Then comes the second draft, aka The Winnowing. This is where I decide what's working and what's not. There's a whole lotta cuttin' going on - events and characters. Yes, I sometimes decide to get rid of a character completely, or combine two into one. This draft inevitably winds up being short. But I don't worry, because next comes the third draft.
I'm working on a third draft now, and it's occurred to me that this is where I start to enjoy the book as a whole. The most difficult decisions have been made in terms of story and character, so I can relax a bit. This is also where I start to put in a lot more of the "color" - descriptions of clothes, food, furnishings, etc. I ramp up the sexual tension whenever possible. Sometimes I discover I've made a major plot error in terms of timing, or I've made a character act out of character and that has to fixed, but overall, the process is a bit easier. Yet I'm still not done.
Hopefully, though, when I get to the fourth draft of a book, it's just a matter of smoothing out the prose, looking for repetitions and typos, adding a bit more color, or correcting the occasional continuity blip. Generally, this is the final draft before I send the book off to my agent. Not always, though. I've done up to seven complete drafts, and many more of individual scenes. I want to, as Ernest Hemingway put it, "get the words right" and I keep editing and revising until I think they are, no matter many drafts it takes.
Wednesday, January 23, 2013
Feeling better, I printed the first few chapters and started to read. As my twitter followers will already know, I suddenly realized that a new scene I'd written and put in Chapter Three should be the opening scene not just of that chapter, but of the book.
How did I come to this conclusion? My first impulse would be to say "I just felt it." However, I've taken a closer look at my "instinct" and here's what I concluded.
The energy of the scene in Chapter Three immediately made me sit up and take notice. I don't think the original opening scene is bad, it's just not so vibrant - and one thing I want right away is that energy, the sense that something's going to happen and it's going to be exciting.
The new scene was not the first from the heroine's point of view, but it was the first that shows her reacting with someone other than the hero. It's generally best to get the heroine and hero together ASAP, but they don't have to be physically together. She can be thinking about him, and so she is in the new scene, so moving it won't be a problem in that regard.
With my original first scene, I had noted that I'd have to do a lot more to set the scene. There are plenty of people who can write really wonderful descriptions, and description doesn't necessarily have to be static or boring (it's all about the verbs!), but it's not my best or most favorite part of writing. If I use the new scene, it's immediately easier to give a sense of the setting without a lot of description. A few key details should do.
The heroine of this romance is more Jane Eyre than Elizabeth Bennett - serious and intense, as compared to merry and cleverly witty (although my heroine can give as good as she gets when it comes to repartee). With a heroine like this, though, it can be more difficult to make her appealing to the reader. By starting in her point of view, and in that particular scene, that should be easier.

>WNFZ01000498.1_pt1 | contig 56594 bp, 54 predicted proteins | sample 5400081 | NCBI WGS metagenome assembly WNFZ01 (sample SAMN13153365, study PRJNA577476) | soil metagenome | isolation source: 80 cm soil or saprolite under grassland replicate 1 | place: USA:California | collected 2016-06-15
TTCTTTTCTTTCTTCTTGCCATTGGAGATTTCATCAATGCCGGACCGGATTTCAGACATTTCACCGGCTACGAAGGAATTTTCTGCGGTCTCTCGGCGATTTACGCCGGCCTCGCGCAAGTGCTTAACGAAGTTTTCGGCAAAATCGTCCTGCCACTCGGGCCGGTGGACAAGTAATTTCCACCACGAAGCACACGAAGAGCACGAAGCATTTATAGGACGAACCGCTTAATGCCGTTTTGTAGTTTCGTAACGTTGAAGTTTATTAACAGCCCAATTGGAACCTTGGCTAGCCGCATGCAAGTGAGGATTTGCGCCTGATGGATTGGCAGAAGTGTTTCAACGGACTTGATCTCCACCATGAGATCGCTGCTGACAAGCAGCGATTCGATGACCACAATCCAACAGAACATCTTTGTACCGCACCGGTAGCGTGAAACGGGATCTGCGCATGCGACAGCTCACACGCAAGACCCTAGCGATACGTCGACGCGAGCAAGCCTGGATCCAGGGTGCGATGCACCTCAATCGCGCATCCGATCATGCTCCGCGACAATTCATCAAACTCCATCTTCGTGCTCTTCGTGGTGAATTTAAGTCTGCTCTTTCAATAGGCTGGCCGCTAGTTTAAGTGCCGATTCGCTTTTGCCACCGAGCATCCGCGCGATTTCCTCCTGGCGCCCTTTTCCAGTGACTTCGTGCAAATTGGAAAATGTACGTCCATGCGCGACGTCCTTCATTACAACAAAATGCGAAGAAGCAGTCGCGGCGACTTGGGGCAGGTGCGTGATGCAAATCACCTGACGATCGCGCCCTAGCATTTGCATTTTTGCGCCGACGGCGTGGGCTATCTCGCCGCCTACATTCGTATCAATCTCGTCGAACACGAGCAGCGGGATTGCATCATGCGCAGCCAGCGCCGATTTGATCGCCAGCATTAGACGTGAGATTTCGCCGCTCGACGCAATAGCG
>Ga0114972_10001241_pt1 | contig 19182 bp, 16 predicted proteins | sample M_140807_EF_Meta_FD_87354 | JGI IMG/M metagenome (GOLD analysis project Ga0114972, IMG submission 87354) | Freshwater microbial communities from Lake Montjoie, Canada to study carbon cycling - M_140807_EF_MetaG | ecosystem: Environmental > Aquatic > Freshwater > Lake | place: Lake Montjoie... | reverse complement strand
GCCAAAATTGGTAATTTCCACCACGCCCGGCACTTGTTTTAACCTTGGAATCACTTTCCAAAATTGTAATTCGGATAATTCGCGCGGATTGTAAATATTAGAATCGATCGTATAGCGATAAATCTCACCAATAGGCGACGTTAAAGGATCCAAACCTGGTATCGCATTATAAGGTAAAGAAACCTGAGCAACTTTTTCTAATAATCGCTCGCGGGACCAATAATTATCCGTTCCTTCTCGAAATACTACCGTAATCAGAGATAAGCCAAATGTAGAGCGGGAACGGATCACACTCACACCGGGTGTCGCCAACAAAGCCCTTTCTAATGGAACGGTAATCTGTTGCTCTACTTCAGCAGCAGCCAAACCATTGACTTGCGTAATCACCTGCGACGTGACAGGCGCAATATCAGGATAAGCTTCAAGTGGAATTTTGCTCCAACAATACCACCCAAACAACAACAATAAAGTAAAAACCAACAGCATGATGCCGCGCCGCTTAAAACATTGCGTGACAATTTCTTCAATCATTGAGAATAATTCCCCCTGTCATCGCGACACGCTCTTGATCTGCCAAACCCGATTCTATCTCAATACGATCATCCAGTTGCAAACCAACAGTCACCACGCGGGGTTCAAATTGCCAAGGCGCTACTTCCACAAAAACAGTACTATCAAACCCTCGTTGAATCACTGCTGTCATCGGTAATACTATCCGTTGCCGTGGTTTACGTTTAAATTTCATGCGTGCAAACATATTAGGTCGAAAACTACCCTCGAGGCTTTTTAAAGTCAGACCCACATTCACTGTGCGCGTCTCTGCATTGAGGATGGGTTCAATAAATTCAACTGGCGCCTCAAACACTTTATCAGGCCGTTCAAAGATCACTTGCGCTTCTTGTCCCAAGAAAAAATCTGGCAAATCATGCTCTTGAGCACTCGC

During my heroine's first actual meeting with the hero, my heroine does something that is quite uncharacteristic. The explanation was going to come after that action; by starting with the scene from Chapter Three, I'll give a hint of her motivation first, so the action should consequently seem more believable.
So often, my writing decisions are made more with doubt and hope than complete certainty. But not this time. Moving that scene is absolutely the right thing to do and regardless of the work involved in revising, I'm thrilled!
Tuesday, January 08, 2013
Writers get asked where they get their ideas all the time. I confess I find this rather frustrating, because it implies that once you've got an idea for a story, the hard part's over.
As Mr. Lindgren notes, you still have to develop the idea as uniquely as you can, as well as deal with the "endless problems" that come up as you write. For instance, a dramatic plot twist that sounded cool when you first got the idea eventually backs your characters into a corner with no way out (at least, not one that's believable). Or something appears in dialogue from you-don't-know-where-in-your-subconscious that takes your character in a new, exciting direction but that also requires a major rewrite to earlier chapters. And those are just two of the possibilities.
To put it another way, ideas are easy, it's the writing that's hard.
But to quote from A League of Their Own, "It's the hard that makes it great." Because when you've made it from initial idea to finished novel or story or article, it's all yours, baby. You did it, and you alone. You got the idea, you did the work, you finished your book. Whether or not it gets published, you've done something thousands of people with "a great idea" - or, more sadly, no ideas at all - only ever talk about, and that's definitely a cause for celebration.